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Family members receive compensation after witnessing the traumatic death of a relative following her negligent discharge from hospital

Two family members suffered psychiatric damage after watching their relative collapse after negligent hospital discharge.

Ambulance

14 August 2018

Two clients of Leigh Day, Yvonne and Shawna Gordon, have received compensation after suffering psychiatric damage as a result of witnessing the traumatic death of their relative, Harmony Tucker, following her negligent discharge from City Hospital in Birmingham. 

Harmony, 37, was diagnosed with an enlarged thyroid gland in 2009 for which she was receiving treatment at hospital. In June 2012, she attended her GP feeling breathless and tired, and was referred back to hospital. 

She was diagnosed as suffering from thyrotoxicosis (an excess of thyroid hormone) and prescribed further medication. Despite this, Harmony remained unwell and on 25 June 2012 an ambulance was called as a result of pain in her right arm and chest and she was taken to hospital. 

Harmony was again diagnosed as suffering from thyrotoxicosis. A Consultant Endocrinologist examined her and ordered an x-ray and change in medication. However, on the following day, 26 June 2012, Harmony was discharged and sent home without having had the chest x-ray and without a further review from the endocrinology team.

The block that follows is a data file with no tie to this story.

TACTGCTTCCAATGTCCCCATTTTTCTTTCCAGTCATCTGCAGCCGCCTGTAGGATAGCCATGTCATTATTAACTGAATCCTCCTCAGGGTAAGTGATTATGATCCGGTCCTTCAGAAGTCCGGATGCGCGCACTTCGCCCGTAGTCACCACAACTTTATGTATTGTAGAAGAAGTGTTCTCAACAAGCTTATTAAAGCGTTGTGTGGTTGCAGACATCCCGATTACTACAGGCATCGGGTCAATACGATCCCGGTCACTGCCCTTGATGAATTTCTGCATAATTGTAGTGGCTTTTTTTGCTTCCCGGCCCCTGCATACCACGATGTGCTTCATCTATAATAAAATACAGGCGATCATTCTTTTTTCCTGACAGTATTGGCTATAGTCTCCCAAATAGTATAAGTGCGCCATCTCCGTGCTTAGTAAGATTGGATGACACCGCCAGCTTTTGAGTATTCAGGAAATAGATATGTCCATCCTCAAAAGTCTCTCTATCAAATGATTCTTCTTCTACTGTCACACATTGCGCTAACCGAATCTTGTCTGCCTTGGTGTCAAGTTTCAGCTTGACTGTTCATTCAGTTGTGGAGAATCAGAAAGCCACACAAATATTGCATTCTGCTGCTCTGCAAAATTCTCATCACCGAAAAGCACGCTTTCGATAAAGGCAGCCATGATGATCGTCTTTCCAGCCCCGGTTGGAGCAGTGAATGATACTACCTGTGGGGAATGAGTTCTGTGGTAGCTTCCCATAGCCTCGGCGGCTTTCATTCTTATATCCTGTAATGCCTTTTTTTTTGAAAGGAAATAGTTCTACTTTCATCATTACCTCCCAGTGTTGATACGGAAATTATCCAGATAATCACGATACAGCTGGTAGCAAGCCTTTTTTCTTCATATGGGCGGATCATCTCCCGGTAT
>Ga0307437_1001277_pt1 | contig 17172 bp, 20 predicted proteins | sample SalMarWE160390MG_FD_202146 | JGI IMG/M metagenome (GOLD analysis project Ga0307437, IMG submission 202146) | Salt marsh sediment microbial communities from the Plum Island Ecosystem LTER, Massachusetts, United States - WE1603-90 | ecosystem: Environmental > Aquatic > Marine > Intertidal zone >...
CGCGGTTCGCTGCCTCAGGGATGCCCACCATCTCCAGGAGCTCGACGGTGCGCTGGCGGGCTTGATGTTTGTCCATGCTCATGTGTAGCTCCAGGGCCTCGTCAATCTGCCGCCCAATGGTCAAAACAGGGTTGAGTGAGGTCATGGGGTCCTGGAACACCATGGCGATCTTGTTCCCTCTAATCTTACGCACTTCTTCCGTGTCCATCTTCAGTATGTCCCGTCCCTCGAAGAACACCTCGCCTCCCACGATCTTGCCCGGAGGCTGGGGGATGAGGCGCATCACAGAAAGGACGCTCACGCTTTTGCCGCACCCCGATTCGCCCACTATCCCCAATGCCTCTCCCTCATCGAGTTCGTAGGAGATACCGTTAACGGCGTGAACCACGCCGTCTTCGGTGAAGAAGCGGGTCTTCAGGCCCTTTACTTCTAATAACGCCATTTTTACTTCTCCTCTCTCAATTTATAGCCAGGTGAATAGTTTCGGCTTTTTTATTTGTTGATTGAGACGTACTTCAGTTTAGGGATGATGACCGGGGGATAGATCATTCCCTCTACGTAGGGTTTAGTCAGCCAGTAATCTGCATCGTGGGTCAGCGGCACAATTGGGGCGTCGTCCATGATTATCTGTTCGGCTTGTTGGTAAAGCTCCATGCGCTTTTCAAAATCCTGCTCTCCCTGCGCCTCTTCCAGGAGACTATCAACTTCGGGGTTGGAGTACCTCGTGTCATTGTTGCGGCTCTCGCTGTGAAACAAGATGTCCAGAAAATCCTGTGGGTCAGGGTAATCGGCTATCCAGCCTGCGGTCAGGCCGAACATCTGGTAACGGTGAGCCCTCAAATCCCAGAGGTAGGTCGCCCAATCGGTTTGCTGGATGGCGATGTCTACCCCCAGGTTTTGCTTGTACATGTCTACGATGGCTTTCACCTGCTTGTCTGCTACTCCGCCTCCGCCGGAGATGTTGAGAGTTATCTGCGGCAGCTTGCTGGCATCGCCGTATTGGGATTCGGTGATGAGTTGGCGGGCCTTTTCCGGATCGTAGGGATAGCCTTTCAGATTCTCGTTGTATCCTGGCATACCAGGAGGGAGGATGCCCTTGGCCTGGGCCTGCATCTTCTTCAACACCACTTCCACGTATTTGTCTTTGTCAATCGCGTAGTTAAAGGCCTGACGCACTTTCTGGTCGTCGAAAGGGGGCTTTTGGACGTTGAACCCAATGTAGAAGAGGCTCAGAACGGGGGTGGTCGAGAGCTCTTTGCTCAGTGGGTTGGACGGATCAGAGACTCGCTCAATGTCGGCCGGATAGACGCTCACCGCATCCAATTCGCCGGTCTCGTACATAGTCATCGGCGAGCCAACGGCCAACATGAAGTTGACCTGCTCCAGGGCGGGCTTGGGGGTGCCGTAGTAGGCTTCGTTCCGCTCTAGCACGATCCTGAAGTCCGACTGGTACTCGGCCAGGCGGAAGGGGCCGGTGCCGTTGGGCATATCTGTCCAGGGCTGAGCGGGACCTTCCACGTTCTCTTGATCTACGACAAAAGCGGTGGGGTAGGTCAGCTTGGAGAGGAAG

Later that evening Harmony deteriorated and began coughing up a frothy substance. An ambulance was called in the early hours of 27 June 2012. As the ambulance arrived Harmony suffered a respiratory collapse. Both her mother Yvonne and daughter Shawna witnessed this traumatic series of events. 

The ambulance took Harmony to hospital but despite attempts at resuscitation she went into cardio-respiratory arrest and was pronounced dead a short time later. 

Sandwell and West Birmingham Hospitals NHS Trust initially denied that it had been negligent when it discharged Harmony on 26 June 2012. However, it later accepted that the decision to discharge without having undertaken a physical examination and/or performing a chest x-ray did fall below an acceptable standard of care. It also admitted that if Harmony had remained in hospital, her subsequent deterioration would have been recognised and treated, and her death could have been avoided. A settlement amount was subsequently paid to Harmony’s estate.

Despite the above, the hospital vehemently denied any claim in respect of psychiatric damage suffered by Yvonne and Shawna as a result of witnessing Harmony’s death. The case was continued until shortly before trial, when the hospital agreed to pay a substantial five figure sum in settlement of the claims on a no admission basis. 

Medical negligence solicitors at Leigh Day acting for the claimants, Suzanne White and Matthew Westlake, said:

“We are pleased we were able to achieve a good outcome for Yvonne and Shawna, although clearly no amount of money can ever truly compensate for their loss, nor the horrific ordeal they had to endure as a result of the hospital’s admitted negligence. 

“It is a great shame the hospital trust felt it necessary to draw out this case for a number of years at great expense to both the public purse and the mental wellbeing of our clients."

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